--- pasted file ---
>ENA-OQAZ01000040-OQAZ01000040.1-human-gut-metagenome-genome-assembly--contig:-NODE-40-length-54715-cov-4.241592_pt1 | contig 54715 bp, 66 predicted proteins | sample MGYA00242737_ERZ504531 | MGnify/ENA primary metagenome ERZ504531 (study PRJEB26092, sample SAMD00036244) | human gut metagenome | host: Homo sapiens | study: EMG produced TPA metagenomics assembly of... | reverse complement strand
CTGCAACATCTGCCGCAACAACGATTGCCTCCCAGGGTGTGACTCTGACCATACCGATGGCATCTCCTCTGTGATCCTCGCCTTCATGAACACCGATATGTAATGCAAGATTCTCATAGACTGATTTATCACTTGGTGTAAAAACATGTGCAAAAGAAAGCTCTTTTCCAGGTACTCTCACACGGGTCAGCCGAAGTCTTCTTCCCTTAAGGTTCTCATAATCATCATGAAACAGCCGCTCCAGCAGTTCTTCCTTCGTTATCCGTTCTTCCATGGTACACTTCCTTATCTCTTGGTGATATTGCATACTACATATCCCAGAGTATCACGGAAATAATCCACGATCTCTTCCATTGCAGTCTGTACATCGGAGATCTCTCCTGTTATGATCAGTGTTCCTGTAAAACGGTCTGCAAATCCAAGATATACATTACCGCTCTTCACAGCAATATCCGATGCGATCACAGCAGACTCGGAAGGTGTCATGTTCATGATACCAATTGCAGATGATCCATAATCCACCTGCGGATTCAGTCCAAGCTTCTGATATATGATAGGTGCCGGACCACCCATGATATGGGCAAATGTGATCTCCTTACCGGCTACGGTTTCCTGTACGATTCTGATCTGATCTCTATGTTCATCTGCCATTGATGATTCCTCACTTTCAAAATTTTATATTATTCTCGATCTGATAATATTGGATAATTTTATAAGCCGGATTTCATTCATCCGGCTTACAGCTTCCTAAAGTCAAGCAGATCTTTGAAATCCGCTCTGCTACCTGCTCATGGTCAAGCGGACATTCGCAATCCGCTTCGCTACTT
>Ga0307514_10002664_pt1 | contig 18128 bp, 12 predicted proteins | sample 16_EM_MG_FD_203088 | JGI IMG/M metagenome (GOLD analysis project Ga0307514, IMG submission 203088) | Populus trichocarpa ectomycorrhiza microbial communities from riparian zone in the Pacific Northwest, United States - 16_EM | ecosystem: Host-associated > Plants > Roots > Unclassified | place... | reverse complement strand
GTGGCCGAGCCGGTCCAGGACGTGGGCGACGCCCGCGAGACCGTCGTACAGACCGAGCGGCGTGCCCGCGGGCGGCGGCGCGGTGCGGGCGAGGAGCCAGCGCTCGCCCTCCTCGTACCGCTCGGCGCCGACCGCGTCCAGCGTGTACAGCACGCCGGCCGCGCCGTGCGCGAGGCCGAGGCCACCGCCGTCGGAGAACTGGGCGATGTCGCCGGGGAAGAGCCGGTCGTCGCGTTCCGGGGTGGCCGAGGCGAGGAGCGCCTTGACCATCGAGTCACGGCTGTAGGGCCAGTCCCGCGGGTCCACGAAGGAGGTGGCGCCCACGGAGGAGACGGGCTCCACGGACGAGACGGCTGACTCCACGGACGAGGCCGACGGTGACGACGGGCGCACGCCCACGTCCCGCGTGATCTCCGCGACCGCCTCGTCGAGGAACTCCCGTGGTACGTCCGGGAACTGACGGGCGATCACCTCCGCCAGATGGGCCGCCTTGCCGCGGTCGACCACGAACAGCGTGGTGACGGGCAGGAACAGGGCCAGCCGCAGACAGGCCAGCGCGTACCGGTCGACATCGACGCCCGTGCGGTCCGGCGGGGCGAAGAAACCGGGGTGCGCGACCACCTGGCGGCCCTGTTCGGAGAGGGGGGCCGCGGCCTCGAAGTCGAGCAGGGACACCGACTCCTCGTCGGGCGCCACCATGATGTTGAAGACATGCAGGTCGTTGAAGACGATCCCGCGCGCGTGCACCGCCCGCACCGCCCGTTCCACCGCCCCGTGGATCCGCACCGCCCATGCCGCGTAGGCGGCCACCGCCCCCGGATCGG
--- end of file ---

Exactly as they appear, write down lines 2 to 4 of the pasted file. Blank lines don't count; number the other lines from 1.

CTGCAACATCTGCCGCAACAACGATTGCCTCCCAGGGTGTGACTCTGACCATACCGATGGCATCTCCTCTGTGATCCTCGCCTTCATGAACACCGATATGTAATGCAAGATTCTCATAGACTGATTTATCACTTGGTGTAAAAACATGTGCAAAAGAAAGCTCTTTTCCAGGTACTCTCACACGGGTCAGCCGAAGTCTTCTTCCCTTAAGGTTCTCATAATCATCATGAAACAGCCGCTCCAGCAGTTCTTCCTTCGTTATCCGTTCTTCCATGGTACACTTCCTTATCTCTTGGTGATATTGCATACTACATATCCCAGAGTATCACGGAAATAATCCACGATCTCTTCCATTGCAGTCTGTACATCGGAGATCTCTCCTGTTATGATCAGTGTTCCTGTAAAACGGTCTGCAAATCCAAGATATACATTACCGCTCTTCACAGCAATATCCGATGCGATCACAGCAGACTCGGAAGGTGTCATGTTCATGATACCAATTGCAGATGATCCATAATCCACCTGCGGATTCAGTCCAAGCTTCTGATATATGATAGGTGCCGGACCACCCATGATATGGGCAAATGTGATCTCCTTACCGGCTACGGTTTCCTGTACGATTCTGATCTGATCTCTATGTTCATCTGCCATTGATGATTCCTCACTTTCAAAATTTTATATTATTCTCGATCTGATAATATTGGATAATTTTATAAGCCGGATTTCATTCATCCGGCTTACAGCTTCCTAAAGTCAAGCAGATCTTTGAAATCCGCTCTGCTACCTGCTCATGGTCAAGCGGACATTCGCAATCCGCTTCGCTACTT
>Ga0307514_10002664_pt1 | contig 18128 bp, 12 predicted proteins | sample 16_EM_MG_FD_203088 | JGI IMG/M metagenome (GOLD analysis project Ga0307514, IMG submission 203088) | Populus trichocarpa ectomycorrhiza microbial communities from riparian zone in the Pacific Northwest, United States - 16_EM | ecosystem: Host-associated > Plants > Roots > Unclassified | place... | reverse complement strand
GTGGCCGAGCCGGTCCAGGACGTGGGCGACGCCCGCGAGACCGTCGTACAGACCGAGCGGCGTGCCCGCGGGCGGCGGCGCGGTGCGGGCGAGGAGCCAGCGCTCGCCCTCCTCGTACCGCTCGGCGCCGACCGCGTCCAGCGTGTACAGCACGCCGGCCGCGCCGTGCGCGAGGCCGAGGCCACCGCCGTCGGAGAACTGGGCGATGTCGCCGGGGAAGAGCCGGTCGTCGCGTTCCGGGGTGGCCGAGGCGAGGAGCGCCTTGACCATCGAGTCACGGCTGTAGGGCCAGTCCCGCGGGTCCACGAAGGAGGTGGCGCCCACGGAGGAGACGGGCTCCACGGACGAGACGGCTGACTCCACGGACGAGGCCGACGGTGACGACGGGCGCACGCCCACGTCCCGCGTGATCTCCGCGACCGCCTCGTCGAGGAACTCCCGTGGTACGTCCGGGAACTGACGGGCGATCACCTCCGCCAGATGGGCCGCCTTGCCGCGGTCGACCACGAACAGCGTGGTGACGGGCAGGAACAGGGCCAGCCGCAGACAGGCCAGCGCGTACCGGTCGACATCGACGCCCGTGCGGTCCGGCGGGGCGAAGAAACCGGGGTGCGCGACCACCTGGCGGCCCTGTTCGGAGAGGGGGGCCGCGGCCTCGAAGTCGAGCAGGGACACCGACTCCTCGTCGGGCGCCACCATGATGTTGAAGACATGCAGGTCGTTGAAGACGATCCCGCGCGCGTGCACCGCCCGCACCGCCCGTTCCACCGCCCCGTGGATCCGCACCGCCCATGCCGCGTAGGCGGCCACCGCCCCCGGATCGG